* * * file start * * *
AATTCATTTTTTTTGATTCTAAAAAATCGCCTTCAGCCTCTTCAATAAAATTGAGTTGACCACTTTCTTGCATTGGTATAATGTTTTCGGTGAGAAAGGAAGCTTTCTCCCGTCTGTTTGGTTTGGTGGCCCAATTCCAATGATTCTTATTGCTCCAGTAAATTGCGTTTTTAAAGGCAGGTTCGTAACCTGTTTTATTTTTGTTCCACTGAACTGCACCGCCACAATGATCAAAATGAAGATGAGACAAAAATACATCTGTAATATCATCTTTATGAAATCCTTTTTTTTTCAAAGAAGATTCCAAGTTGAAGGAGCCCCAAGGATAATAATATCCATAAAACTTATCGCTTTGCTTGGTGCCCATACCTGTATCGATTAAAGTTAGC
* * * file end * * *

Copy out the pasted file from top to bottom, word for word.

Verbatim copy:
AATTCATTTTTTTTGATTCTAAAAAATCGCCTTCAGCCTCTTCAATAAAATTGAGTTGACCACTTTCTTGCATTGGTATAATGTTTTCGGTGAGAAAGGAAGCTTTCTCCCGTCTGTTTGGTTTGGTGGCCCAATTCCAATGATTCTTATTGCTCCAGTAAATTGCGTTTTTAAAGGCAGGTTCGTAACCTGTTTTATTTTTGTTCCACTGAACTGCACCGCCACAATGATCAAAATGAAGATGAGACAAAAATACATCTGTAATATCATCTTTATGAAATCCTTTTTTTTTCAAAGAAGATTCCAAGTTGAAGGAGCCCCAAGGATAATAATATCCATAAAACTTATCGCTTTGCTTGGTGCCCATACCTGTATCGATTAAAGTTAGC